by Dr. Alice Santiago Faria, CHAM (Centro de História d’Aquém e d’Além-Mar/Portuguese Centre for Global History), Lisbon, Portugal
During the 19th century the territorial presence of the Portuguese in Southeast Asia was reduced to East Timor, which was only an autonomous province in 1896. Before that, the territory was ruled from Macao (from 1863 on), and from India. Therefore, Southeast Asia had no territorial significance to the Portuguese Empire but was a major node with fundamental importance in the connection of East Timor, Macau and Goa.
Established for the first time in all the Portuguese colonial space in 1869, the local Public Works Departments (PWD) were structured according to the needs of each territory. Despite the growing desire for control at the central power, the overall of the structure was maintained until the end of the Portuguese First Republic (1926). The local PWDs were in charge of almost all the constructions done by the central administration but also by the municipalities and by the church. Therefore playing a central role in the development of these territories. Nevertheless, the Public Works of the empire depended on a central governmental agency that created the institutional framework for different manifestations of mobility (M. Guggenhem and O. Söderström, 2010, 3) connecting metropolis and colonies transposing empires through the circulation of people, ideas and technology.
This presentation is grounded in my post-doctoral research that aims to understand how this institution has helped shape the built environment in these different spaces, encouraging their inter-influence. Titled “Building the Portuguese Empire in the 19th century. Public Works across the Indian Ocean and the China Sea, 1869-1926”, the project seems to leave Southeast Asia aside. Thus, in this presentation my aim is to focus the attention in East Timor and Southeast Asia.
Identifying and reconstructing the mobility and circulation networks established between Timor and other different territories of the Portuguese empire and with its geographic neighbors, it will try to understand how these connections shaped the production of its building environment. Showing that Southeast Asia, in fact, was a space of encounters, where locality and transcolonial connection, played an important role.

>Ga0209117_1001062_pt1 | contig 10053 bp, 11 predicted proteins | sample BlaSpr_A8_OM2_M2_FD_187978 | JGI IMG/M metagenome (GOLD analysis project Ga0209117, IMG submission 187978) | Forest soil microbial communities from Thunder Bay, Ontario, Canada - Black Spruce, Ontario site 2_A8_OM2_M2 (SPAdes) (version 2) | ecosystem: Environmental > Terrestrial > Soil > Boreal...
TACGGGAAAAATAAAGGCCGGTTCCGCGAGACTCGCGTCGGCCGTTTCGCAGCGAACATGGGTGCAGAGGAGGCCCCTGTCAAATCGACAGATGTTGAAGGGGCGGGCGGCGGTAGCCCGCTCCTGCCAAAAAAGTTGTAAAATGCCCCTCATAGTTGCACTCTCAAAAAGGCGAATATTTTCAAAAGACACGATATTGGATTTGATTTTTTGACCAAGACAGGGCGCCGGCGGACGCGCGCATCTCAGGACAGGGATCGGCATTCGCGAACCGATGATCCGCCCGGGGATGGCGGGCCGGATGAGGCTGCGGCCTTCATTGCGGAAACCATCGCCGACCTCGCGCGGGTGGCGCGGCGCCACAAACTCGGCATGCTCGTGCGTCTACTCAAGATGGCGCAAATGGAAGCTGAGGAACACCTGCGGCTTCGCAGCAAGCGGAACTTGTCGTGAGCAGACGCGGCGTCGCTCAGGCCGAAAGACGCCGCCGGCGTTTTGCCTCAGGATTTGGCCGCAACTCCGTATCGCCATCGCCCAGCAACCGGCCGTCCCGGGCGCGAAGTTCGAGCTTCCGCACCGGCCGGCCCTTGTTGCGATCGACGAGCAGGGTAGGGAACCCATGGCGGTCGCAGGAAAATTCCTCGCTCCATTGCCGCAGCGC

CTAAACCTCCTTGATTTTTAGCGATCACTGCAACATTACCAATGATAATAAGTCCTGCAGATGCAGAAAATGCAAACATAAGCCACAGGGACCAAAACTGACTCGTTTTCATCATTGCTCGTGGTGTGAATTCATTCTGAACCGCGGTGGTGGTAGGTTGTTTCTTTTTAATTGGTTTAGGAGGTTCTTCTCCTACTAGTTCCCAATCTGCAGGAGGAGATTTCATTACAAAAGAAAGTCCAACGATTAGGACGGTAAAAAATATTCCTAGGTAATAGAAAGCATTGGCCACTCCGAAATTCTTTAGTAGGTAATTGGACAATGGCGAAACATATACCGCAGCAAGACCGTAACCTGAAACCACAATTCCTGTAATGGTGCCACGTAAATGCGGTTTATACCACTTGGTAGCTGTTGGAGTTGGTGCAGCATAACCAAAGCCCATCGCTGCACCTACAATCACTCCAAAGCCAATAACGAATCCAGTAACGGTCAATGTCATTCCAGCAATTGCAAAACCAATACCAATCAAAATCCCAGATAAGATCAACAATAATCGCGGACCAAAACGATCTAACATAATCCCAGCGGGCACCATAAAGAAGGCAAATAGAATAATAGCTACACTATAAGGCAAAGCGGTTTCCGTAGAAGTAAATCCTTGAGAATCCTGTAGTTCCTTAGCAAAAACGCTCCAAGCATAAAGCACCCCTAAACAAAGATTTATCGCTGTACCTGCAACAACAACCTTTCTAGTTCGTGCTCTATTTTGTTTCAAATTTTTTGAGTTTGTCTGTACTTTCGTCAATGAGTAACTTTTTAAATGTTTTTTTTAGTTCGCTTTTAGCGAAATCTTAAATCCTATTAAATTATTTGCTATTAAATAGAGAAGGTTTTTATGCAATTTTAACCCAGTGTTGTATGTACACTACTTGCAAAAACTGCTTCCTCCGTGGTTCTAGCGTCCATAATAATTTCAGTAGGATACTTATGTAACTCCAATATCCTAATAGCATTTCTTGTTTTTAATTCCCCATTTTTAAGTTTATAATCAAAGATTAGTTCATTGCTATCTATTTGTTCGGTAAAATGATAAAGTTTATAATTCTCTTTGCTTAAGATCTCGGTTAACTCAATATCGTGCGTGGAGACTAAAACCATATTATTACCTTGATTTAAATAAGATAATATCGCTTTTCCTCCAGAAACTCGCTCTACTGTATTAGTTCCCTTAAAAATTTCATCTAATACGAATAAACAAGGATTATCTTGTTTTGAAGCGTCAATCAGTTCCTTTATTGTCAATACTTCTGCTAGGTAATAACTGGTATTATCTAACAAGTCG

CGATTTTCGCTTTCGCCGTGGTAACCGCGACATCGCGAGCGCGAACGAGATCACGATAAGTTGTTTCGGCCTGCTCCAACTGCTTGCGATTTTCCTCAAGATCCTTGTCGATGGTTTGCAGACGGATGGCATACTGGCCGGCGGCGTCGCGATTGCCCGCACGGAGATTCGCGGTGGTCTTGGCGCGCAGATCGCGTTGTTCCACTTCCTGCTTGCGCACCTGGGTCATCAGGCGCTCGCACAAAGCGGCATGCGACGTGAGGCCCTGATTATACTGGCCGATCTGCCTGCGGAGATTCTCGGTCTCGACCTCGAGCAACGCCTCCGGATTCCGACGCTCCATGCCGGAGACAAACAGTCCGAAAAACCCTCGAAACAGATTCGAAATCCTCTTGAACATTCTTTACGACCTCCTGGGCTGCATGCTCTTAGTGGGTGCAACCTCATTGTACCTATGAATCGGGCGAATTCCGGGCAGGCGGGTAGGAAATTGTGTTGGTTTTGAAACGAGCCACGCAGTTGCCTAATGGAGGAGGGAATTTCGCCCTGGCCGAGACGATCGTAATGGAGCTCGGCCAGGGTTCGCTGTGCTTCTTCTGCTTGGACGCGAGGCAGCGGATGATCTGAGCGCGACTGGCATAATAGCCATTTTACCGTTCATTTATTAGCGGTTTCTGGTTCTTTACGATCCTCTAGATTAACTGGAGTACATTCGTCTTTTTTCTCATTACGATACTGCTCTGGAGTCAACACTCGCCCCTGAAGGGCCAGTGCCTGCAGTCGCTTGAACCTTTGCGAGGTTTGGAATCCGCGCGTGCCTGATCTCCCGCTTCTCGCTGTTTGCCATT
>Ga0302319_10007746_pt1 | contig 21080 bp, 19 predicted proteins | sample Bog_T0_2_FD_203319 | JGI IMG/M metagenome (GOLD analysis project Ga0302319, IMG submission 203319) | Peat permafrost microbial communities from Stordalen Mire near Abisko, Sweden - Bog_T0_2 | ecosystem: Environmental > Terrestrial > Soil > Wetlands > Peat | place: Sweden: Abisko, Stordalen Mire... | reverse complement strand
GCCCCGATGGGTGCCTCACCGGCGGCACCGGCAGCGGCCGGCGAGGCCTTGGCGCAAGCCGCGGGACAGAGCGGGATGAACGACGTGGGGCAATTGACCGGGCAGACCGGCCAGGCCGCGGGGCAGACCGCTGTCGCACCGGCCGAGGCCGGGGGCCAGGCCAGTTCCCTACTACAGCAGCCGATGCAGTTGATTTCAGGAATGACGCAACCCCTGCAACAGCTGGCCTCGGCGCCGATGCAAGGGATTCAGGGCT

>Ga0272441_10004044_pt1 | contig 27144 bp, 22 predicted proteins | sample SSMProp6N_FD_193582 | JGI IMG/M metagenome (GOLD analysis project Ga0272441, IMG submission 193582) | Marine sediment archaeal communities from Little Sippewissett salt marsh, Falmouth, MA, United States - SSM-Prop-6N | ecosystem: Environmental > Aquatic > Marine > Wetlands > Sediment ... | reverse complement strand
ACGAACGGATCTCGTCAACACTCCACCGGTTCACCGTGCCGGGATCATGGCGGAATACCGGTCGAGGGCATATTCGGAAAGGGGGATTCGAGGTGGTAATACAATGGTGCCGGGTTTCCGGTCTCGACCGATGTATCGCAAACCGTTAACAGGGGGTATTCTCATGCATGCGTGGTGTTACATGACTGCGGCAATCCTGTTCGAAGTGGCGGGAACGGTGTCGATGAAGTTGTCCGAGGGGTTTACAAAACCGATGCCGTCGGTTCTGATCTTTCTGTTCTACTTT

This presentation will be grounded mainly in primary sources, gathered in archives, in Lisbon and in Macao. The main sources are personal files of the Public Works technicians (to study the mobility of experts), few existing public works files and the annual reports of the local Public Works Departments.
Alice Santiago Faria (Lisbon, 1970) is currently a researcher at the Portuguese Center for Global History (CHAM – Centro de História d’Aquém e d’Além-Mar), and at the Centro Interuniversitário de História das Ciências e da Tecnologia (CIUHCT), with the project “Building the Portuguese Empire in the 19th century. Public Works across the Indian Ocean and China Sea (1869-1926)” with the support of a postdoctoral fellowship from the Fundação para a Ciência e a Tecnologia. She was a visiting fellow at CSISP, Goldsmith College, University of London (2012).
She graduated in Architecture in Coimbra (1997) and has a Ph.D. in History of Art, the Université de Paris I, Panthéon-Sorbonne (2011), with the dissertation titled “L’Architecture Colonial Portugaise à Goa. Le Départment des Travaux Publics, 1840-1926”, (PAF – Presses Académiques Francophones, 2014). Within that framework she was one of the authors in the volume Asia in Portuguese heritage around the world – architecture and urbanism, published by Fundação Calouste Gulbenkian (2010).
She had several teaching experiences (from professional education to university) from 1994 to 2011. In addition to her academic career she shares an architectural office with Pedro Brígida since 1997.